T.J. Nissen of Austin holds the new record for Lake Austin after catching a 16.03-pound bass late in the day on January 27.
Nissen was fishing in four to five feet of 49-degree water when the fish took his crankbait. The fish is 28.25 inches long and 21.75 inches in girth. Only three other fish entered into the Toyota ShareLunker program have been that long.
Lake Austin is traditionally drawn down in January so lakeside property owners can do maintenance work on docks and bulkheads and to expose aquatic vegetation to freezing temperatures as a control measure. That poses a problem for anglers, since all the boat ramps are out of the water and unusable.
But where there’s a will, there’s a way. “The only way you can get in is with a kayak or a V-bottom boat or a flat-bottom boat,” Nissen said. “We bought one a couple of years ago specifically for this.”
Forethought paid off with a new lake record largemouth bass that ranks No. 22 on the list of 50 biggest bass caught in Texas. “I threw a big crankbait up under a dock, and she hammered it on about the third crank,” Nissen said. “It made a bunch of runs and shook its head three times. We didn’t have a net, but luckily I had a partner in the boat who was willing to take as many treble hooks in the hand as he had to to get her in the boat. Once we got her in the boat, we just stood there and stared, wondering what to do next.”
The small boat did not have a livewell, but Nissen had the next best thing: Friends who were willing to do whatever it took to keep the big fish alive. “I started calling friends and saying, ‘We need some help. We need an ice chest and an aerator.’ All my buddies came through, and my wife came down and brought us pizza while we waited for [Texas Parks and Wildlife Department] to show up. It was fantastic.”
In the 25-year history of the ShareLunker program, only 19 fish entered into the program (including Nissen’s) have weighed 16 pounds or more. [Nissen’s fish ranks No. 22 on the Top 50 list because some of the fish on that list were not entered into the ShareLunker program.] Only five of the 19 [including Nissen’s] were caught before the end of January, and three of those catches came during the month of January. The most recent was the current state record of 18.18 caught by Barry St. Clair January 24, 1992.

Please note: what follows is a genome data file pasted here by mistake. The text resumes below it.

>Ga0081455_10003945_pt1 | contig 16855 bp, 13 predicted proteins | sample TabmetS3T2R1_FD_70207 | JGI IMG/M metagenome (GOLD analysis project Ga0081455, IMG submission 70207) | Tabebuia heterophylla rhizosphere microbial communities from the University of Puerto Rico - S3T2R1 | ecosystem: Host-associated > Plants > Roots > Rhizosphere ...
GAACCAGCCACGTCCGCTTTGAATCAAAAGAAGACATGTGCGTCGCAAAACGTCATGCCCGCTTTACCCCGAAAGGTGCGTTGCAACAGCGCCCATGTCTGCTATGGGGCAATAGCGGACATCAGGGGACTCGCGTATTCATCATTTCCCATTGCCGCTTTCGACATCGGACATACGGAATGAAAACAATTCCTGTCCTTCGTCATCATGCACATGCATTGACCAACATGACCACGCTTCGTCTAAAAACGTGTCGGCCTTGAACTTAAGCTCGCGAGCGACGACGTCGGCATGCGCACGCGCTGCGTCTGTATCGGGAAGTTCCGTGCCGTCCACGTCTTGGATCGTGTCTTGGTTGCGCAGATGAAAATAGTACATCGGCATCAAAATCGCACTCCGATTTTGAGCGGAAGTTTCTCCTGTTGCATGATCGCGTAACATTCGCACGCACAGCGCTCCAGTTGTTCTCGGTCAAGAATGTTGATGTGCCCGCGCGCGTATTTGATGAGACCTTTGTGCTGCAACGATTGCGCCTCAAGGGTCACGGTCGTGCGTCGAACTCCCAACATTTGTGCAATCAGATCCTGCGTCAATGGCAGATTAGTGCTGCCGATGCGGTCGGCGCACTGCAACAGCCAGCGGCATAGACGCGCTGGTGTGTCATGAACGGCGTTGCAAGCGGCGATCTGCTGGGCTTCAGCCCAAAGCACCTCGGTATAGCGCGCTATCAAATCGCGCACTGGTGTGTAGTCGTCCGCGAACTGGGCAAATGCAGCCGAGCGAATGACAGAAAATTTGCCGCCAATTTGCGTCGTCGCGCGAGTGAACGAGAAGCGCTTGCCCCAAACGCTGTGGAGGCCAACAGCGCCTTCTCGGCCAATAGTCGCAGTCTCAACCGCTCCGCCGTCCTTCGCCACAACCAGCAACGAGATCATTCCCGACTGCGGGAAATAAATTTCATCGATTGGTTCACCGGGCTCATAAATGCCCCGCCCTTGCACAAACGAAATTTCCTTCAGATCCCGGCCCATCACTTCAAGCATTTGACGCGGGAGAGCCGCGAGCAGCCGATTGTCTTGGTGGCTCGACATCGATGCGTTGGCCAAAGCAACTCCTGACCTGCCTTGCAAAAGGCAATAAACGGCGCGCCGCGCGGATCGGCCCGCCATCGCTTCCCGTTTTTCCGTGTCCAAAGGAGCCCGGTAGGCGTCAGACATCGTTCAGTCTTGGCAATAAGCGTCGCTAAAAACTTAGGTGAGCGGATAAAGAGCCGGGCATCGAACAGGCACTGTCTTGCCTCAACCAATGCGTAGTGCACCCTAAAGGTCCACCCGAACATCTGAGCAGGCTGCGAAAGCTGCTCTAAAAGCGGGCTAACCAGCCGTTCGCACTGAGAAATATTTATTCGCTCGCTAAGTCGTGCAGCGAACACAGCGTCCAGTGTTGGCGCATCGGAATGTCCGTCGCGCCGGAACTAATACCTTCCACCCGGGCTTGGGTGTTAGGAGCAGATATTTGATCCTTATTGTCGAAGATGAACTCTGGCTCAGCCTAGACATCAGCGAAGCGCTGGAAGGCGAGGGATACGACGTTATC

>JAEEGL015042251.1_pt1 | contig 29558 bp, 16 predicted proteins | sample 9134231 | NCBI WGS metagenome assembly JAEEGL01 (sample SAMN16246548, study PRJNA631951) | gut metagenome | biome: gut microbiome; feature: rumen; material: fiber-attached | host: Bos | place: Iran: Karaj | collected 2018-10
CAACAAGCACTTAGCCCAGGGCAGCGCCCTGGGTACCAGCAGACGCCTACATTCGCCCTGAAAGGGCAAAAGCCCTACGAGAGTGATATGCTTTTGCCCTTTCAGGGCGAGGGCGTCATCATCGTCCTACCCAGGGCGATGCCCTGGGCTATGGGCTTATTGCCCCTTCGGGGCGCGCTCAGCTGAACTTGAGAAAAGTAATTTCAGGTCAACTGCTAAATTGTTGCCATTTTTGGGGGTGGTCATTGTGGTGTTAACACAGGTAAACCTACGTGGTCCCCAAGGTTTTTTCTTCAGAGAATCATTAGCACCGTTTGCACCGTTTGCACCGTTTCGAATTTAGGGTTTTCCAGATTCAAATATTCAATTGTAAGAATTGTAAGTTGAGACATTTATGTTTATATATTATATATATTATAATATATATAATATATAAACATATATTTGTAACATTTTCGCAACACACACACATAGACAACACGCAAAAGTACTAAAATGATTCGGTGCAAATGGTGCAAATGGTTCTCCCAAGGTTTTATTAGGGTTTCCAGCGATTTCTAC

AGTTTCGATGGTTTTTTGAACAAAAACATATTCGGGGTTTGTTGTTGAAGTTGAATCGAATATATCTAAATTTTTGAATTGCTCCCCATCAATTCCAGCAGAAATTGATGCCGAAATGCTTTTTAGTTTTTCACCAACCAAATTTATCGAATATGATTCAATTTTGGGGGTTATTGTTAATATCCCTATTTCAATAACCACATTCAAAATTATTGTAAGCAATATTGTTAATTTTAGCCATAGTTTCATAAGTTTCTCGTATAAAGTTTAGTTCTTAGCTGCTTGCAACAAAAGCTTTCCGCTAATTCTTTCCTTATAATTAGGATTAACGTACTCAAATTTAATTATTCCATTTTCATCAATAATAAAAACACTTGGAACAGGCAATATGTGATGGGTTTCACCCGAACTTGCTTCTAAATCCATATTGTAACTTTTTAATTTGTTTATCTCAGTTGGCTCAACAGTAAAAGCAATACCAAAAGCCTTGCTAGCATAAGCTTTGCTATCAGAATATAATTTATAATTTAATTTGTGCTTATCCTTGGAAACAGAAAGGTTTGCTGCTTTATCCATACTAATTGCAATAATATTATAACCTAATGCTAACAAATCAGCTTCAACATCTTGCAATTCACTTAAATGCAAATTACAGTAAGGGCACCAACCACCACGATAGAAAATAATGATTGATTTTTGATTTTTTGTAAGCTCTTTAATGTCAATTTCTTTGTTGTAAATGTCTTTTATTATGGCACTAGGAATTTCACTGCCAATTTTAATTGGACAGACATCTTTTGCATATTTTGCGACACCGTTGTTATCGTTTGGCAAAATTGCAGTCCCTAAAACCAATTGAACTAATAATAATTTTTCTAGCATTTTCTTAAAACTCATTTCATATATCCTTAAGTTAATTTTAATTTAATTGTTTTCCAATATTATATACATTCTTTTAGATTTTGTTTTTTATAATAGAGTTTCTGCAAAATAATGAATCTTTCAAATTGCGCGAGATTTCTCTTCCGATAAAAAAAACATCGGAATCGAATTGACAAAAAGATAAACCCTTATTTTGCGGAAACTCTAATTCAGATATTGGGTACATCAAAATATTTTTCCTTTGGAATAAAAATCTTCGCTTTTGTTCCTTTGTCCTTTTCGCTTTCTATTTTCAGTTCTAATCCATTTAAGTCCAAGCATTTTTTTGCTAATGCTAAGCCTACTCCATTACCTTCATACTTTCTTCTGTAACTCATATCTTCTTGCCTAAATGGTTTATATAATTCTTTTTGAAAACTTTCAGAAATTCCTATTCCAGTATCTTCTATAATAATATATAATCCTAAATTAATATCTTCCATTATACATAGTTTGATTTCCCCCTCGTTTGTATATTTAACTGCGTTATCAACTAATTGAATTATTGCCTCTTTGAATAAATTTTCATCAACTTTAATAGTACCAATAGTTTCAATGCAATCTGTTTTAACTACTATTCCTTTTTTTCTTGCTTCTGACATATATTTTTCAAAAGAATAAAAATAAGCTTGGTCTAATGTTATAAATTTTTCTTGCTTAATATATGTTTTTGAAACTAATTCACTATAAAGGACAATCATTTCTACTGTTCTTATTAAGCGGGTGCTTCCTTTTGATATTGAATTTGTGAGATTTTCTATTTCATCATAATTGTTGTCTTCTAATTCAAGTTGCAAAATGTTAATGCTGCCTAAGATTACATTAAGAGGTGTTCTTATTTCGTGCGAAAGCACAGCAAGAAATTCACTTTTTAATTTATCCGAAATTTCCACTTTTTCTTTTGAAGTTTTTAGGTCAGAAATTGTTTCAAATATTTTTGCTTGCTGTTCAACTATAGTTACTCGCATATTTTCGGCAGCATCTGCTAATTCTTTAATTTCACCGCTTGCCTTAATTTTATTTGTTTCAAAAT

Three 16-pound-plus fish have been caught in the last 10 months, and that fact is causing some raised eyebrows among Texas Parks and Wildlife Department fisheries biologists. A 16-pound fish could easily top 18 pounds when the eggs it is carrying are fully mature, and that process is just getting under way as water temperatures warm and days grow longer. “Will we see a new state record caught this year? I wonder,” said ShareLunker program manager David Campbell.
Anyone legally catching a 13-pound or bigger largemouth bass from Texas waters, public or private, between October 1 and April 30 may submit the fish to the Toyota ShareLunker program by calling program manager David Campbell at (903) 681-0550 or paging him at (888) 784-0600 and leaving a phone number including area code. Fish will be picked up by TPWD personnel within 12 hours.
Anglers entering fish into the Toyota ShareLunker program receive a free replica of their fish, a certificate and ShareLunker clothing and are recognized at a banquet at the Texas Freshwater Fisheries Center in Athens.
For complete information and rules of the ShareLunker program, tips on caring for big bass and a recap of last year’s season, see www.tpwd.state.tx.us/sharelunker. The site also includes a searchable database of all fish entered into the program along with pictures where available.
Information on current catches, including short videos of interviews with anglers when available, is posted on www.facebook.com/sharelunkerprogram.
The Toyota ShareLunker Program is made possible by a grant to the Texas Parks & Wildlife Foundation from Gulf States Toyota. Toyota is a long-time supporter of the Foundation and Texas Parks and Wildlife Department, providing major funding for a wide variety of education, fish, parks and wildlife projects.